Pandemic policy changes in Canada appear to have eased Rx drug shortages


According to an observational study published today in the Canadian Medical Association Journal (CMAJ).

The researchers noted that, as in many other countries, drug shortages are common in Canada, with shortages reported for almost half of all prescription drugs during the study period. When the pandemic began, supply chain disruptions in China and India – which are estimated to supply up to 80% of raw ingredients and medicines globally – and increased demand for antidiabetic drugs COVID-19, have further threatened Canada’s drug supply.

To help ensure a steady supply of drugs, Canada’s Minister of Health has authorized the importation of key drugs at high risk of shortages from countries with equally stringent regulatory systems. The government also revised the country’s patent law on March 25, 2020 to allow the manufacture and sale of versions of patented drugs without having to negotiate with patent holders. The changes were made permanent in March 2022.

Shortages peaked in April 2020

Led by researchers at the University of Calgary, the time-series analysis used data from the Canadian Drug Shortages Database, which identifies and tracks shortages by drug over time. The database was created in 2012 and, from 2017, pharmaceutical companies were required to report expected and actual shortages. The study also included data from Health Canada’s Drug Products Database and Patent Register.

The team tracked drug shortages from April 15, 2017 to April 1, 2022 to model and determine the significance of pattern changes after the mitigation policies were enacted.

The 30-day average rolling shortages for 10,000 drug identification numbers peaked in April 2020, at 2,345, compared to 901 shortages 5 years earlier. But after the policy measures were implemented, shortages dropped significantly, especially for generic drugs, to 1,611 in March 2021.

The positive trend, however, began to level off shortly thereafter, with rates falling below 1,500 and then climbing above 1,600 in March 2022, although the researchers said the decline was not not statistically significant. Most new imports took place in the summer of 2020 and then declined thereafter.

During the study period, an average of 8,354 drug products per day were at risk; they included both large and small molecule drugs and spanned all therapeutic classes, with the greatest effects on sensory organ (3771), cardiovascular (2876) and dermatological (2613) drugs. Of the 13,329 drugs at risk of shortage, 44.7% were in short supply at least once during the 5-year study period, and 1,803 drugs, on average, were in shortage each day.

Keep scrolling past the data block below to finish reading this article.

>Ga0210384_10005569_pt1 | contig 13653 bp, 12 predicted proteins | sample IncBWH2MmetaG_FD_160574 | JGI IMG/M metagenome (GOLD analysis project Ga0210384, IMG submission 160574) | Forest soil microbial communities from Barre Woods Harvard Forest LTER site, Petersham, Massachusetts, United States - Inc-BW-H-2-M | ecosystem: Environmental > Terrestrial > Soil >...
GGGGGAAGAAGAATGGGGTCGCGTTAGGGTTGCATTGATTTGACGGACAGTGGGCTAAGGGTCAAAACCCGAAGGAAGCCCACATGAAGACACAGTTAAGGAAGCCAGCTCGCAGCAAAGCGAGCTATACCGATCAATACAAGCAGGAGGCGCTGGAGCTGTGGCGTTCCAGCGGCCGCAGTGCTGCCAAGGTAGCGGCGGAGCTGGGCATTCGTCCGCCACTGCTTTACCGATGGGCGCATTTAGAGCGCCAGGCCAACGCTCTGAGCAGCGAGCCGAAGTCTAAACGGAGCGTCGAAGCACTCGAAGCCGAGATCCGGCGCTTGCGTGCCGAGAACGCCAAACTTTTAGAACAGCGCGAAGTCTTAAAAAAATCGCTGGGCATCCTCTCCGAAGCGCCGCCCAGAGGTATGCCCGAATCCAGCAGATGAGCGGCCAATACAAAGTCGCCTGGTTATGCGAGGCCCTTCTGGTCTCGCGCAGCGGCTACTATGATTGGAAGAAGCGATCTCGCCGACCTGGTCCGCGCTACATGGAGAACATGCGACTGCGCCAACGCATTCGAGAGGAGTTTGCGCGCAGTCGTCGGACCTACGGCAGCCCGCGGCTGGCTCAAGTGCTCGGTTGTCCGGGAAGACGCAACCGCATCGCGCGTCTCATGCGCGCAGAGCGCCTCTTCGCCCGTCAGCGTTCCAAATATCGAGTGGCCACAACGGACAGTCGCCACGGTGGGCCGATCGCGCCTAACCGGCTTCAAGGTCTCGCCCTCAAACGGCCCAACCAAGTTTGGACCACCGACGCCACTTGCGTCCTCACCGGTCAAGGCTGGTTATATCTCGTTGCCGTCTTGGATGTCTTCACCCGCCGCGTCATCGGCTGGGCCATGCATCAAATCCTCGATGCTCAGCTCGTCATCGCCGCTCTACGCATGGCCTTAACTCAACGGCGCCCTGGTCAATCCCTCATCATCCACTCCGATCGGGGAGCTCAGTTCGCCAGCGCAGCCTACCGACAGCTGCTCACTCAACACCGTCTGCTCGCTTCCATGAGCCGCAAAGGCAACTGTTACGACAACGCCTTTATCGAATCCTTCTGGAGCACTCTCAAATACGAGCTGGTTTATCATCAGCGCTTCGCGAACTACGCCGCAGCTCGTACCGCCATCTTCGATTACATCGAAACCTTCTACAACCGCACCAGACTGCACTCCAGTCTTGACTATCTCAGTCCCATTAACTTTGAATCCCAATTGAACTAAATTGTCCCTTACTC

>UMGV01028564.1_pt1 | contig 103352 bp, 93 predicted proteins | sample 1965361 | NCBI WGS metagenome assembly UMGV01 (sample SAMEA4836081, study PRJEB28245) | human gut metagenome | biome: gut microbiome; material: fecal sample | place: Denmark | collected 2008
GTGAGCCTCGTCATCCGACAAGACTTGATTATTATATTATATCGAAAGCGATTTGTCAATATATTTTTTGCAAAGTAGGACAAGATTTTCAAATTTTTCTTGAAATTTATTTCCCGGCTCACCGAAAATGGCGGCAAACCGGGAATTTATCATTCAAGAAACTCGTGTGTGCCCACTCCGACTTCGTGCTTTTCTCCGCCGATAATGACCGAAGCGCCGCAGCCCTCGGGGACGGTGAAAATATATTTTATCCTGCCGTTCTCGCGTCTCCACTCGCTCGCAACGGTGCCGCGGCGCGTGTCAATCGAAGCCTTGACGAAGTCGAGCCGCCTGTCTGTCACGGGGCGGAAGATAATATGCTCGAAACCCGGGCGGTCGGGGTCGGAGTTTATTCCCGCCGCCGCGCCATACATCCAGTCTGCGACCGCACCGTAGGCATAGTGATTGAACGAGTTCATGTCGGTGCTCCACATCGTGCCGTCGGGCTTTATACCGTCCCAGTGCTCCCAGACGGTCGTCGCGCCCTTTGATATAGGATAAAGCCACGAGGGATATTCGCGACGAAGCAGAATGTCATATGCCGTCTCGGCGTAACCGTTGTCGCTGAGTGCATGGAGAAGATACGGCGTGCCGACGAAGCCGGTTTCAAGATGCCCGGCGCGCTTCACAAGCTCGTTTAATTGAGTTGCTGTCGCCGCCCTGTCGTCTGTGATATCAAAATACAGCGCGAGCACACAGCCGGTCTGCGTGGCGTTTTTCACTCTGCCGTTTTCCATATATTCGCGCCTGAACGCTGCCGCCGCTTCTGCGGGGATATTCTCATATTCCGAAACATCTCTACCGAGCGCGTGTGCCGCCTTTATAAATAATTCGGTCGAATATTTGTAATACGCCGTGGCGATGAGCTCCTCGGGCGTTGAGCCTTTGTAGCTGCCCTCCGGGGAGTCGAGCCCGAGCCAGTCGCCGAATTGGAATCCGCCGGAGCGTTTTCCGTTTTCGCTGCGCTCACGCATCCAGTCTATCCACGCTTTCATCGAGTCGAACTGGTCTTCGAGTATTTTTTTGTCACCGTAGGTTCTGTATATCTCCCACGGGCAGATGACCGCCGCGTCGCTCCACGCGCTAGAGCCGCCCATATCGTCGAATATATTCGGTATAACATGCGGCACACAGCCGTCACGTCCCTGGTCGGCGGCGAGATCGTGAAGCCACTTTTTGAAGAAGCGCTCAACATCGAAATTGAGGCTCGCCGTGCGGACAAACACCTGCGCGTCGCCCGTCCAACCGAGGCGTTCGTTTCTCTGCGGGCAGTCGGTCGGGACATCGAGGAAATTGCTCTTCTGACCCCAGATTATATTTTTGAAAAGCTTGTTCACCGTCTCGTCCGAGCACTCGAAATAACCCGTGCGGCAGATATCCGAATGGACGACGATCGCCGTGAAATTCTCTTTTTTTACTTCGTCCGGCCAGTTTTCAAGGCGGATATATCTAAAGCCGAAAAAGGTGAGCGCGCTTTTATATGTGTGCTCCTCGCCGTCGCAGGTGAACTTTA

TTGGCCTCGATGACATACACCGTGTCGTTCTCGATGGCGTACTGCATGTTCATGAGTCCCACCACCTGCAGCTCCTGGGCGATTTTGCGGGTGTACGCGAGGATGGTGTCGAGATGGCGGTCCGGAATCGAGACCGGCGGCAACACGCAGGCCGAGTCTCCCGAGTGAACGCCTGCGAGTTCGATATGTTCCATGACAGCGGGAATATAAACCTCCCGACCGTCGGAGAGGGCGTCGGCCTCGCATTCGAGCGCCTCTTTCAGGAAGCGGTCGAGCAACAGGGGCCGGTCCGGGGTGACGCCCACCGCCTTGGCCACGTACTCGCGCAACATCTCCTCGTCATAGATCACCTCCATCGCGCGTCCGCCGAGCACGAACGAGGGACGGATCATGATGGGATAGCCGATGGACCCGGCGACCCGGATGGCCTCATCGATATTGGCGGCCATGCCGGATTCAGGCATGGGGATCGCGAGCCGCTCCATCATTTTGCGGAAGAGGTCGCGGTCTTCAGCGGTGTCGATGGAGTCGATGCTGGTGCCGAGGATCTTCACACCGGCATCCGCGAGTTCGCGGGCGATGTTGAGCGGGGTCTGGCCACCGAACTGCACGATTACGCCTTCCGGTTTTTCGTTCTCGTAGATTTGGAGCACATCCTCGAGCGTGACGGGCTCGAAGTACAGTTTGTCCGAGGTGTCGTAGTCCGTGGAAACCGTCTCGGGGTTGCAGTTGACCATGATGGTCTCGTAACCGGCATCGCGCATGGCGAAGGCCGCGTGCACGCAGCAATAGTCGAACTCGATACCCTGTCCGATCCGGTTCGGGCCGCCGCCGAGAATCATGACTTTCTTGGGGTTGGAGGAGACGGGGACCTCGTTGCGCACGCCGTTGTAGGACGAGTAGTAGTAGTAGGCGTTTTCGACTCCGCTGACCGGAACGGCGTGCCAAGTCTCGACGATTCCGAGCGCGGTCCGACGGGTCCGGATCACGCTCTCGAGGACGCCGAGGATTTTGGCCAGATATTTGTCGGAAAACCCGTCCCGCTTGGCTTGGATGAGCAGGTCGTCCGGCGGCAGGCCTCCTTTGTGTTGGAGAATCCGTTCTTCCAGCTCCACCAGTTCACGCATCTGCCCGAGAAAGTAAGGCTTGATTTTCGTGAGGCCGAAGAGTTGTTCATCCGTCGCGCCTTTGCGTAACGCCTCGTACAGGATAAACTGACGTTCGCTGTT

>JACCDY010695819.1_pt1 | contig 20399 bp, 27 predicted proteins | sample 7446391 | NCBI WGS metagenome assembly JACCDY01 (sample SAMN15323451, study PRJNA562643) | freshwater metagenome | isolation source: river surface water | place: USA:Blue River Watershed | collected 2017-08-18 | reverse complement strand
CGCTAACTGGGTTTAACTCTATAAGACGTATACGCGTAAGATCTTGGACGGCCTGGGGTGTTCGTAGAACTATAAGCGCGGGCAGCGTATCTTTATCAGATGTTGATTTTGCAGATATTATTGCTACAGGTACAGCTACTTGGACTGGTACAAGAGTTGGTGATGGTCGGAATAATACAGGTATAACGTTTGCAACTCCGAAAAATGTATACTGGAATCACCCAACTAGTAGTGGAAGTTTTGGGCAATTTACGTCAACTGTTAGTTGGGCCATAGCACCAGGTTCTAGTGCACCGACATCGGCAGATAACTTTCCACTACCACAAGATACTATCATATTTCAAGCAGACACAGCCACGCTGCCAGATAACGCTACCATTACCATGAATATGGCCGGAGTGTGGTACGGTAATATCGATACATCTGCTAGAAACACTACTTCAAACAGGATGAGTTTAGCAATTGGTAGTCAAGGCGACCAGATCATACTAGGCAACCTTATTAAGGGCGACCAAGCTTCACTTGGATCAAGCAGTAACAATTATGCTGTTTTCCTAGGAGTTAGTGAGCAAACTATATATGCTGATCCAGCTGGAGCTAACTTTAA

Of the 5,953 drugs in shortage at any given time, many were in short supply multiple times (mean, 2.1 reports per drug). A strong majority of shortages (88.5%) were resolved after an average of 4.7 months, but 11.3% were still unresolved after an average of 2.5 years.

Brand name drug trends did not show significant changes over the course of the study. “Although our study does not provide an explanation for this phenomenon (for example, manufacturers may have more resources or incentives to treat more lucrative products with special care), the implication is that patent protection preventing multiple vendors from entering the market is unlikely to be a major cause of drug shortages in Canada,” the authors wrote.

Can the improvements be sustainable?

Drug shortages “interfere with patients’ ability to regularly take drugs to manage chronic conditions; disrupt the work of healthcare providers, as they must spend time struggling to find suitable substitutes for hard-to-obtain drugs that are free of contraindications given patients’ other medications; and may drive up costs for insurers and patients if alternative products are more expensive or not covered by insurance,” the researchers wrote.

Also, they noted, some drugs used to treat acute illnesses may not have a suitable alternative.

“New measures to address and reduce shortages during the COVID-19 pandemic appear to have had a substantial positive impact,” lead author Reed Beall, PhD, of the University of Calgary, said in a statement. CMAJ press release emailed to journalists. “These measures must be maintained, supported and strengthened over the long term to minimize harm to patient care and professional practice.”

The authors acknowledged that the reduction in shortages may come from factors other than policy changes, such as fewer healthcare visits and reduced demand for drugs under pandemic restrictions. “Demand may have been further smoothed temporarily when pharmacists in some provinces began dispensing only 30-day supplies to reduce supply chain stress in the few months after March 2020,” they said. they wrote.

The researchers also said they were unsure if the shortage reductions could be further improved or sustained. “It is possible that the benefits of the measures are limited,” the researchers wrote. “For example, not all shortages can be solved by exceptional importation when shortages are global. Moreover, the reforms put in place depend on human action to reduce shortages.”

They called for future studies to better understand the reasons for observed improvements in shortages, suggesting qualitative interviews with actors involved in addressing shortages.


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